Slice and Dice like a Sushi Master

Where: Masamoto at the Tsukiji Fish Market in Tokyo

Recommended by Shopaholic: Helen Alexander

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For me, life’s little luxuries are less about handbags and high heels and more about kitchenware. And when it comes to sleek, super-sharp knives that make slicing and dicing a doddle, you can’t beat the stores that line the outskirts of Tokyo’s frenetic Tsukiji fish market. From 6am every morning (apart from Sundays), Masamoto’s skilled craftsmen work with carbon steel to forge a range of professional knives – from slim sushi blades to scary-looking cleavers.

The company was founded in 1845 and is currently overseen by seventh-generation owner Misao Hirano, so buying a knife stamped with intricate calligraphy is like buying a little bit of history. It will certainly last a lifetime, with customers popping back again and again to get their knives expertly sharpened. For an added hint of luxury, ask for your initials to be engraved in the handle, and your purchase wrapped in pretty printed paper until it resembles a little origami parcel.

 

Credit Crunch at Chanel

Where: Chanel in Paris

Recommended by Shopaholic: Karen Tee

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On a trip to Paris, as a long-time fan of Chanel, I just had to schedule a pilgrimage to the flagship boutique on Rue Cambon, the first ever boutique that Coco Chanel herself established. Despite the hordes of tourists, I managed to catch the attention of a sales assistant. She nodded and produced a box, opening it with a flourish.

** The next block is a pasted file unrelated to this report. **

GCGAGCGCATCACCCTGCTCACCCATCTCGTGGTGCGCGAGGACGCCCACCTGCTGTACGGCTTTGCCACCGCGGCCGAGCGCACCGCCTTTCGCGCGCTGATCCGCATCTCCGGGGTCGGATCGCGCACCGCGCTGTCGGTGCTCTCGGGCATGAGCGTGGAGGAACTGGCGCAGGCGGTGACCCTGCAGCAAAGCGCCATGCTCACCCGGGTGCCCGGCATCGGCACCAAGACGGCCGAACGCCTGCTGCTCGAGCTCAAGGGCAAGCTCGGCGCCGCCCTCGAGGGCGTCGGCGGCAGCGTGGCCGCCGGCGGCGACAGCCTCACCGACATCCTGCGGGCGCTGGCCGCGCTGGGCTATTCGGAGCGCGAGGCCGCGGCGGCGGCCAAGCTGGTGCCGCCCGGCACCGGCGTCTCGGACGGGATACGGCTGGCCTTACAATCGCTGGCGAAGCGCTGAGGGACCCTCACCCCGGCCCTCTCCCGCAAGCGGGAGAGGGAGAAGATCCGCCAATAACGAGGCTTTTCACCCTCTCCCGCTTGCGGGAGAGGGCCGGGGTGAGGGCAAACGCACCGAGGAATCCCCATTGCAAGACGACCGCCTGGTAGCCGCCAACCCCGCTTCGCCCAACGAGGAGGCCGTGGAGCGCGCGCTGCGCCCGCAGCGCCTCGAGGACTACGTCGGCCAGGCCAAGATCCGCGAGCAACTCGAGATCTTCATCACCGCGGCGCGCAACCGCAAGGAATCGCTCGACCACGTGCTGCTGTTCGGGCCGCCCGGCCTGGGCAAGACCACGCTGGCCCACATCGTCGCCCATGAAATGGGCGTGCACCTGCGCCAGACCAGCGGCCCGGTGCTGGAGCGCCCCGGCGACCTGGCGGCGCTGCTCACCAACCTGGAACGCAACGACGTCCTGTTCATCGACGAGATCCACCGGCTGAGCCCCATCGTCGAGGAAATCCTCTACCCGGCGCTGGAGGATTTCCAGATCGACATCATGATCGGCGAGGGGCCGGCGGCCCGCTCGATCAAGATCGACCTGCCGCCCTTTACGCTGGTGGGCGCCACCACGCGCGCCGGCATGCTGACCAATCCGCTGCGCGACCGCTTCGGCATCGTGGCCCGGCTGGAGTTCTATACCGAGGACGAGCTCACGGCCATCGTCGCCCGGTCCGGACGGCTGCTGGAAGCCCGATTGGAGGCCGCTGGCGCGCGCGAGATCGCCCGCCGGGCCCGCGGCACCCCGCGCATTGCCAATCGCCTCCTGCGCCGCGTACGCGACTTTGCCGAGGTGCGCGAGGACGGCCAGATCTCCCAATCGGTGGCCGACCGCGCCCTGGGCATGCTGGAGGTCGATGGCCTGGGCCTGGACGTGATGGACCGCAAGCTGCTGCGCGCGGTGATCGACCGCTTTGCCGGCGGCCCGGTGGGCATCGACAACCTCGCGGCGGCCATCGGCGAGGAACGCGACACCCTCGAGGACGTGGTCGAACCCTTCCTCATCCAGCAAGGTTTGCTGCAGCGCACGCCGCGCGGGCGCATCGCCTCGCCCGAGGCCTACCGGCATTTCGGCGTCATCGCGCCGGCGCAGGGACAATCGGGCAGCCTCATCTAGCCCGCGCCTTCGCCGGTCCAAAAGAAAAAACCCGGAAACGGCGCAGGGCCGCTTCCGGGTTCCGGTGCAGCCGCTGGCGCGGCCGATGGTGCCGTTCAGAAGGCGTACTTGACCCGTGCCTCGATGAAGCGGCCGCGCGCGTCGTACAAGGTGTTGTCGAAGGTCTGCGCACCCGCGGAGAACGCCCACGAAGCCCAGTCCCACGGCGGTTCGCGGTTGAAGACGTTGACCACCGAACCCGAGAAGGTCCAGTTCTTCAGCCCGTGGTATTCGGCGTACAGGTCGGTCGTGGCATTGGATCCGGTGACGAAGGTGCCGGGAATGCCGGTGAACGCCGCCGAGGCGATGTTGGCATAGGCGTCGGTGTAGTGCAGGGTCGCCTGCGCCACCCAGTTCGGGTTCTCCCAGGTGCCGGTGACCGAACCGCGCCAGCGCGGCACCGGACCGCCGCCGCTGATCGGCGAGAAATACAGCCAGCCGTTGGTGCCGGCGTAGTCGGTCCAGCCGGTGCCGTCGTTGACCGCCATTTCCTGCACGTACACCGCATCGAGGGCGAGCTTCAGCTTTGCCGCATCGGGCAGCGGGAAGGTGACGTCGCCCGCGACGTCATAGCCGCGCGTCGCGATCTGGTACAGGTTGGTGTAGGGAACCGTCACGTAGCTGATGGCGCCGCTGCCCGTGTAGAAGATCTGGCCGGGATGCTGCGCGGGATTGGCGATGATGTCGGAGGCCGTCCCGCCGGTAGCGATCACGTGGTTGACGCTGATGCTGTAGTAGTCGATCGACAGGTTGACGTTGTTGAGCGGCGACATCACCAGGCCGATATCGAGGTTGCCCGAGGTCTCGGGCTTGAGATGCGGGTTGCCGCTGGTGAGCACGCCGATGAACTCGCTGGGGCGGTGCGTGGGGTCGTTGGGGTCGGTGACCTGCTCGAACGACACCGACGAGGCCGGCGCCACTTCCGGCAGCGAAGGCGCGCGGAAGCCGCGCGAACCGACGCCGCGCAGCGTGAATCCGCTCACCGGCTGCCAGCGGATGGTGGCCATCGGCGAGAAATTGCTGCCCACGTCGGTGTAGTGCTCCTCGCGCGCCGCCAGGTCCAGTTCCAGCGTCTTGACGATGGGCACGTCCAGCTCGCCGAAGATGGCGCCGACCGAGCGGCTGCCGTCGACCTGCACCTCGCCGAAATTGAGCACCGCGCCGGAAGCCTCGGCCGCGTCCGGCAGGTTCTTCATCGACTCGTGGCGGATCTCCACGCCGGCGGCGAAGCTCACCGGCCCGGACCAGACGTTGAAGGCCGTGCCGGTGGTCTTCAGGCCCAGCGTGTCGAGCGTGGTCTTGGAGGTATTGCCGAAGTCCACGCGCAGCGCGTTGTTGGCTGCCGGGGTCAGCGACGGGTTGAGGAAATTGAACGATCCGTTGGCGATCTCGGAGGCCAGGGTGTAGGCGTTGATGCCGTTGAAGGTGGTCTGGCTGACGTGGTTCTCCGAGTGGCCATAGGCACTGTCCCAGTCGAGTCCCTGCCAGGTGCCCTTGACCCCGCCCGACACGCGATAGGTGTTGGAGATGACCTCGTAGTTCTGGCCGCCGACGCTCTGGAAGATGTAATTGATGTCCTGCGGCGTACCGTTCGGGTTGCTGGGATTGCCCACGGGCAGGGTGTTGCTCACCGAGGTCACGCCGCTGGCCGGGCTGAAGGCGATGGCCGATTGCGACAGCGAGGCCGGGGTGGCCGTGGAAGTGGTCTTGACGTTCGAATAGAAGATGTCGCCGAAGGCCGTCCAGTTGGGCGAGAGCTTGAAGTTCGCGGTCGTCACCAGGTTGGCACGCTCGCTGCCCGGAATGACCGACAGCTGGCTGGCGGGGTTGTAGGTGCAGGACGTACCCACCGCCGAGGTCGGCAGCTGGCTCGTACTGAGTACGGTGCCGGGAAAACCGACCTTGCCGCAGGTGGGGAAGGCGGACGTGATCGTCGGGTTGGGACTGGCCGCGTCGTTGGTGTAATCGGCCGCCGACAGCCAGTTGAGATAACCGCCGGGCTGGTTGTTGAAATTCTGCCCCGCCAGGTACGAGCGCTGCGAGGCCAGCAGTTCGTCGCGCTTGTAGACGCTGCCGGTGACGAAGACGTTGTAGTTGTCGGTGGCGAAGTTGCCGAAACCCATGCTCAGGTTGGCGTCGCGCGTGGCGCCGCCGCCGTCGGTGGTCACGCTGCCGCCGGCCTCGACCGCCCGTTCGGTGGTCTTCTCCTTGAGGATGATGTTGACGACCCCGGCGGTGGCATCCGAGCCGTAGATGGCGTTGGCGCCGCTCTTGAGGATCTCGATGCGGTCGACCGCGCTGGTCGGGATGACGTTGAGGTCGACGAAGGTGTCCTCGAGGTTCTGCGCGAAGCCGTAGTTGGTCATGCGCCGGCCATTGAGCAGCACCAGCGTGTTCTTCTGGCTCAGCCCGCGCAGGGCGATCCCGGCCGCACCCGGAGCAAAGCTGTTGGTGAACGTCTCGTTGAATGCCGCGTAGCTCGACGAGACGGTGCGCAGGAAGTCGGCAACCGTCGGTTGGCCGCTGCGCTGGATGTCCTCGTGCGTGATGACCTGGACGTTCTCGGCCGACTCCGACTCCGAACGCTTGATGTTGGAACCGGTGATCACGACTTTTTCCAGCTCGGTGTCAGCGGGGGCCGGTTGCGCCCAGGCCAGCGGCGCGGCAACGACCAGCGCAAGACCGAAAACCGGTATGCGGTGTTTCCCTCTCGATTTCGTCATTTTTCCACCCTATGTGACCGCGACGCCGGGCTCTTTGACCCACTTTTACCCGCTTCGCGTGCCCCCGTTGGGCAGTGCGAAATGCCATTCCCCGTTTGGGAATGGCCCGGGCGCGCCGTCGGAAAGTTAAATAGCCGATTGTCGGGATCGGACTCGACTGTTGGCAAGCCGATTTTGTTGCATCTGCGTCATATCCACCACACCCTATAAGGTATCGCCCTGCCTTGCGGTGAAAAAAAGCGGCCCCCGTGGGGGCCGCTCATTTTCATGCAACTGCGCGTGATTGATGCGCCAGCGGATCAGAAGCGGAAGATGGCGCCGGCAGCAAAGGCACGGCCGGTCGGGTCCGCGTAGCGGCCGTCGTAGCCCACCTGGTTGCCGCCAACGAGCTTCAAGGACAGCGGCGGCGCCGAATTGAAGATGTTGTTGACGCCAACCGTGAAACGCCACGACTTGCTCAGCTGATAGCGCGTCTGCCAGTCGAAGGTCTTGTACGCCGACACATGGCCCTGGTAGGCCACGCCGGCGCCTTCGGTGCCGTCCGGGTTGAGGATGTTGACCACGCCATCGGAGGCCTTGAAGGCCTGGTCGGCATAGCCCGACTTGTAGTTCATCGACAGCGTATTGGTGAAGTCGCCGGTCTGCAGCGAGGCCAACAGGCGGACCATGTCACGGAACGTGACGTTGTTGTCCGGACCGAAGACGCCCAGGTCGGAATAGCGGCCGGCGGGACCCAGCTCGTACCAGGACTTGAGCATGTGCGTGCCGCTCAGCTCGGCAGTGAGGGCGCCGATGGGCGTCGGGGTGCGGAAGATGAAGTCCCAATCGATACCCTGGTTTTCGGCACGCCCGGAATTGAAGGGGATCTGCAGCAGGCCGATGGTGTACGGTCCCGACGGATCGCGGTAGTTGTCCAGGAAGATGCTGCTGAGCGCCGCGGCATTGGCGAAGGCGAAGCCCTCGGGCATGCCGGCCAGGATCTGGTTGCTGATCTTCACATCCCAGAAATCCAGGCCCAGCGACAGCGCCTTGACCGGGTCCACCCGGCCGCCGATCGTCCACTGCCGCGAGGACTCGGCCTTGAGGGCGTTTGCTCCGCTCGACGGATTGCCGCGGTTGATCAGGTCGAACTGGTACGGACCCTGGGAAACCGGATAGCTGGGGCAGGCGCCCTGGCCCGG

Before me sat my dream bag – a cream lambskin Classic Flap – so subtle and elegant that I could picture it matching any outfit, whether casual or formal. Immediately I noticed a few other customers stopping to stare at my bag, and without further prompting, I produced my credit card to seal the deal.

If you need another reason to visit this historic boutique, besides getting bragging rights for snagging the purse of your dreams in Paris, you’ll also get to experience some extra-special luxuries such as a coat check and pretty paper camellias on the packaging of anything you purchase!

 

Lust for Leather

Where: Koux or Murillo 666 in Buenos Aires

Recommended by Shopaholic: Amy McPherson

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For a long time, my impressions of leather fashion were associated with biker gangs and services of the kinky kind, but a visit to Buenos Aires changed my mind about leather forever. This is a city proud of leather, and you can get leather goods tailored to your own design and liking at reasonable prices.

There will be lots of touts on Calle Florida luring you to nearby smaller stores, but for reputable leather-goods merchants, take the subway to Malabia and walk into Koux or Murillo 666, where you can pick up genuine, high-quality leather jackets, bags, shoes or belts in standard designs or made to order.

 

Feature Image by Maegan Tintari
Image Credits: Images licensed under Creative Commons 2.5